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    Proton Therapy:

    EXTERNAL BEAM RADIOTHERAPY USING IONIZING RADIATION

    In proton radiotherapy, a particle accelerator is used to target the tumor with a beam of protons. These charged particles damage the DNA of cells, ultimately causing their death or interfering with their ability to reproduce. Cancer cells, because of their high rate of division and the reduced ability to repair damaged DNA are particularly unable to resist this attack on the DNA. For patients with a relatively well defined superficial tumor mass, all protons are of a single energy that has well defined range characteristics. With single beam proton radiotherapy, very few protons will penetrate beyond the distance determined by the physical characteristics of proton energy. A single beam treatment delivers dose to the tissues at a maximum just over the last few mm of the protons particles range. This range of maximum dose is called the BRAGG peak. Physical characteristics made proton beam useful for rare tumors that were generally superficially located, included melanomas of the eye, tumors arising near the spinal cord and at the skull base.

    The first treatments were performed at particle accelerators built for Physics research. Berkeley Radiation Laboratory in California started treating patients in 1954 for limited disease indications. Subsequently, the Harvard Cyclotron Laboratory collaborative program between the Harvard Cyclotron and the Massachusetts General, started in 1961. The treatment facility was shut down, and the programs in Boston were transferred to the Northeast Proton Therapy facility at Massachusetts General Hospital in 2001. Loma Linda University Medical Center in Loma Linda, California was built in 1990. For decades, there were three operating programs in the United States; Boston, Berkeley and Loma Linda. These facilities concentrated most of their attention to tumors of the eye, skull base and paraspinal tumors, as well as unresectable sarcomas.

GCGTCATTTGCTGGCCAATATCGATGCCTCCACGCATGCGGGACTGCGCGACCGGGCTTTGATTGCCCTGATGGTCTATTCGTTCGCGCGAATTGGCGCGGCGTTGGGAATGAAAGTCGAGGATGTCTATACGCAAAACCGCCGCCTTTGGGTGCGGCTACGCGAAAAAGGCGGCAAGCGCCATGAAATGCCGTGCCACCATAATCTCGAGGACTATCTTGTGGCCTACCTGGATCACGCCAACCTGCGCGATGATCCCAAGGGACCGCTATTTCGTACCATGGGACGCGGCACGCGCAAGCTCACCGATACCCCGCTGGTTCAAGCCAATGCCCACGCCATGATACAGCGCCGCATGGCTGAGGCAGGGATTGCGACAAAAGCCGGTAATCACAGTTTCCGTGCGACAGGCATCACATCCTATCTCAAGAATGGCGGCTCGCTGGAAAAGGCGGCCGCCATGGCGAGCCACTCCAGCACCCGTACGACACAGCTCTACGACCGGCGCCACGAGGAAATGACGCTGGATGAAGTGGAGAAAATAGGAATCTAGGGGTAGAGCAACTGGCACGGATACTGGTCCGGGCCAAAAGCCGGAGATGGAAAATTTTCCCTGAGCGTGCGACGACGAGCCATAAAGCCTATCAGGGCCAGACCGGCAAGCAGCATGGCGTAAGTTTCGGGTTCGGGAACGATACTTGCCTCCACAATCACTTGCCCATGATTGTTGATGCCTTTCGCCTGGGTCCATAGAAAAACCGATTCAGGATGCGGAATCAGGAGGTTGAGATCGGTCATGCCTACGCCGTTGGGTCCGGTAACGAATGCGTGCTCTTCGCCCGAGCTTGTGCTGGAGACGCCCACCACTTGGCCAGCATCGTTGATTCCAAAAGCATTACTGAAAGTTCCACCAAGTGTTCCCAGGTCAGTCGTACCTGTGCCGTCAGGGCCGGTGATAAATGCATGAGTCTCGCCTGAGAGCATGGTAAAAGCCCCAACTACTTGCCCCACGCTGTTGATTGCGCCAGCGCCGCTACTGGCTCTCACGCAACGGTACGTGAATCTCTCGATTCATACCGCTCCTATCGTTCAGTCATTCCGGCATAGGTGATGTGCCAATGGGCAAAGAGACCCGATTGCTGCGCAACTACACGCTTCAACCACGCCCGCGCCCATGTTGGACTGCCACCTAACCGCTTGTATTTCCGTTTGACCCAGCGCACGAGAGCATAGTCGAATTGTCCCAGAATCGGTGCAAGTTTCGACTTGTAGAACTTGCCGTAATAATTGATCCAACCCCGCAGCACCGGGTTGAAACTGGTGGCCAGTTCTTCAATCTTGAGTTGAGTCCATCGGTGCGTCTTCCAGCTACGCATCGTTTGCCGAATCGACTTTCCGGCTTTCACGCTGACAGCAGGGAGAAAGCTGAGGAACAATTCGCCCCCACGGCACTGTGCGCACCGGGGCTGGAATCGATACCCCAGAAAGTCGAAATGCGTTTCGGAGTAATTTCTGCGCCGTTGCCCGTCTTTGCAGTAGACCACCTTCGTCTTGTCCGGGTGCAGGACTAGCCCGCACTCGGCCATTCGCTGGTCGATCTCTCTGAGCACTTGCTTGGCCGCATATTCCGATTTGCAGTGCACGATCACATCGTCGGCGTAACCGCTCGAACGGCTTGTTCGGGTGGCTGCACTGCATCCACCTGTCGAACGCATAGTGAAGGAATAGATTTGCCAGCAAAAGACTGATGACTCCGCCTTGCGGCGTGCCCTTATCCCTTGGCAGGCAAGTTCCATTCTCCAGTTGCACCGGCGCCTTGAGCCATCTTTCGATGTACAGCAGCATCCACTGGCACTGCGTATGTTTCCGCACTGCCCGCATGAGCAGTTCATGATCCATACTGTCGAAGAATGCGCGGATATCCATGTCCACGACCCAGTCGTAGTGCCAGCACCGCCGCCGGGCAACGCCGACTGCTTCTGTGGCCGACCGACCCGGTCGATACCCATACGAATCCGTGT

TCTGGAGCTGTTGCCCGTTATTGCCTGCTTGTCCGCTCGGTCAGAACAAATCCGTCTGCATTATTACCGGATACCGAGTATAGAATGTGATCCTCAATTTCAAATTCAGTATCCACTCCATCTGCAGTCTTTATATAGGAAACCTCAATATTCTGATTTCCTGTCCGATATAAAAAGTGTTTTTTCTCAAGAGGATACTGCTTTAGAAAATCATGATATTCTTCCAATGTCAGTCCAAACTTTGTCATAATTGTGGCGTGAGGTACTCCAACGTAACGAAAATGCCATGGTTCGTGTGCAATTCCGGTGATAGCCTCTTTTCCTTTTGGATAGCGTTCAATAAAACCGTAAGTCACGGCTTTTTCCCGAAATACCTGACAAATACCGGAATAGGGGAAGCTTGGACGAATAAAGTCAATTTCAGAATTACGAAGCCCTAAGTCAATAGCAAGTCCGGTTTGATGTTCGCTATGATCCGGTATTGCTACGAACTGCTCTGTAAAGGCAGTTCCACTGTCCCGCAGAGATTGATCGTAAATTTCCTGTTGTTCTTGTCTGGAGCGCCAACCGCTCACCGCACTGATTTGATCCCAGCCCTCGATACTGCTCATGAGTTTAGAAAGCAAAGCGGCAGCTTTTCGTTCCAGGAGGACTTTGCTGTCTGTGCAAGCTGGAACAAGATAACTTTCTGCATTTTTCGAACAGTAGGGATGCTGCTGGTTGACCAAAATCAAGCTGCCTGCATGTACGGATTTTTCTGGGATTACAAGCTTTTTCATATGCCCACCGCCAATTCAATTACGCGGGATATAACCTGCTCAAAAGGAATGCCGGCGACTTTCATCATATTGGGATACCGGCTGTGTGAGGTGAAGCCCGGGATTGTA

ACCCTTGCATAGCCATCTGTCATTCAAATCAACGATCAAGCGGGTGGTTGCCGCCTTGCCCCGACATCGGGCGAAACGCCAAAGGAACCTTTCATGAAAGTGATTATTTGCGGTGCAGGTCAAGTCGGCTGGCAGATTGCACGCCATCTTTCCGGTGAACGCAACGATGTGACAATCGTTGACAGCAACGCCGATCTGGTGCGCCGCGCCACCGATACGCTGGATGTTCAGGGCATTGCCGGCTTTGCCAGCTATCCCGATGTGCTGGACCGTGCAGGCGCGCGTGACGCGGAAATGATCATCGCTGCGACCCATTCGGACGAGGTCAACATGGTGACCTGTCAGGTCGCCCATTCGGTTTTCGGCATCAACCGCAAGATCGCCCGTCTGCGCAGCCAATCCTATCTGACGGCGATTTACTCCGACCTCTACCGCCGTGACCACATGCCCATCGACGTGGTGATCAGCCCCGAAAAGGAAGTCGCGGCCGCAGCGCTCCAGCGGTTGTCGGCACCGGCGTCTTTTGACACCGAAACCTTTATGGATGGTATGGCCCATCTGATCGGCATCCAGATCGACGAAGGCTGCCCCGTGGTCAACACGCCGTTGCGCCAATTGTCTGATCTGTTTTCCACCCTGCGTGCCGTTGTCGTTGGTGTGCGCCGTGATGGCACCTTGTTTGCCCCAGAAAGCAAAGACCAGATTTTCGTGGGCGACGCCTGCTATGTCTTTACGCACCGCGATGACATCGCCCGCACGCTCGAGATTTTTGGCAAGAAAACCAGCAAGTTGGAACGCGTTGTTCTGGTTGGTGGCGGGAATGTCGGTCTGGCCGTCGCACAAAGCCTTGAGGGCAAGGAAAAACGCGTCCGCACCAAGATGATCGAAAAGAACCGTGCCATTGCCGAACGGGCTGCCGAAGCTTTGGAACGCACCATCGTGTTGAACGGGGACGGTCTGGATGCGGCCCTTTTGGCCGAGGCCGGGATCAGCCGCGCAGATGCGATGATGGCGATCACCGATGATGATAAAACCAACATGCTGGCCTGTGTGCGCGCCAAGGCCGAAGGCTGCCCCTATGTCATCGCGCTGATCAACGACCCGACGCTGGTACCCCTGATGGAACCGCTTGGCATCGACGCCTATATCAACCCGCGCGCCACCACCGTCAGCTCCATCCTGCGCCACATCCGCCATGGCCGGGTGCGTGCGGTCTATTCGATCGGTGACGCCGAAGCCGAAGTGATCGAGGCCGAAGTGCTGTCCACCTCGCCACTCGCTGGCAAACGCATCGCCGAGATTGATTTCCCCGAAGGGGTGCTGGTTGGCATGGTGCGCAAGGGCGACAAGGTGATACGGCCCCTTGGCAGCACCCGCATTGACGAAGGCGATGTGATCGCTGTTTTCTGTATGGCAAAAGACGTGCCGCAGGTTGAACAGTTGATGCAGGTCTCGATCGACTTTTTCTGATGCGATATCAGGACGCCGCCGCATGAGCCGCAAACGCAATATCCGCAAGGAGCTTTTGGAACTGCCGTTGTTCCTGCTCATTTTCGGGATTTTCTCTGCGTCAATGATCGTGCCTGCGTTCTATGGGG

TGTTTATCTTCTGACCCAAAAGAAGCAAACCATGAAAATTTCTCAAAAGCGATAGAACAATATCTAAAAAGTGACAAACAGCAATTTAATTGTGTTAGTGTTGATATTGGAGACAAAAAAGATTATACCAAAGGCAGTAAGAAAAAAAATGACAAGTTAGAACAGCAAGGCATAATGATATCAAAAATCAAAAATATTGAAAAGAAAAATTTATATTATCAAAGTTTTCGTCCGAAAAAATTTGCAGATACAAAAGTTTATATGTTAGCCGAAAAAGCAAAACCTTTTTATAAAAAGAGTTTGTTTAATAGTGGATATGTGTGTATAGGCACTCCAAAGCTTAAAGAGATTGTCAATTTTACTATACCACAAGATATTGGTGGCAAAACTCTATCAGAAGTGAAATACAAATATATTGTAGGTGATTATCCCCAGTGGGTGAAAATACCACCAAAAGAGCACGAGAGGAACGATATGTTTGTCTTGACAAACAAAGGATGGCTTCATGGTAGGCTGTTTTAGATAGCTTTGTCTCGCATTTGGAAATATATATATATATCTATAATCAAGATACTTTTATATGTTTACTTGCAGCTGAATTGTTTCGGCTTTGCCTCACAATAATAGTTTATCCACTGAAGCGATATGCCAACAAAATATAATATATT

Modern Day: As of today, 7 proton beam radiotherapy facilities are operating in the United States and four more are planned, or are under construction. With little data from randomized control demonstrating better cancer control with lower side effects, the Centers have continued to build and open new proton beam facilities at costs between $100 million and $225 million each. As for tumors of the eye and skull base, the skull base and paraspinal areas, the traditional realm of protons are typically relatively uncommon tumors, Proton centers are now concentrating on more common malignancies including adenocarcinoma of the prostate. Despite the massive cost involved with building and maintaining these facilities, very little has actually been done to compare results with technologically advanced modern radiotherapy techniques, including IMRT and Rapid Arc.

    Lack of Comparisons: A report in the Annuals of Internal Medicine in the fall of 2009 (Volume 151, pages 556 – 565) presented a systemic review of 243 studies of any design, evaluating clinical outcomes and adverse affects, in patients treated with charged particle radiotherapy (includes proton). Of the 243 studies (the studies must have had at least 10 patients in the final analysis and many were small), only 8 of the studies were randomized and 9 were non-randomized trials comparing treatments with or without charged particle radiotherapy. The authors concluded no comparative study reported showed statistical improvement of important differences in overall or cancer-specific survival rates or in serious adverse events.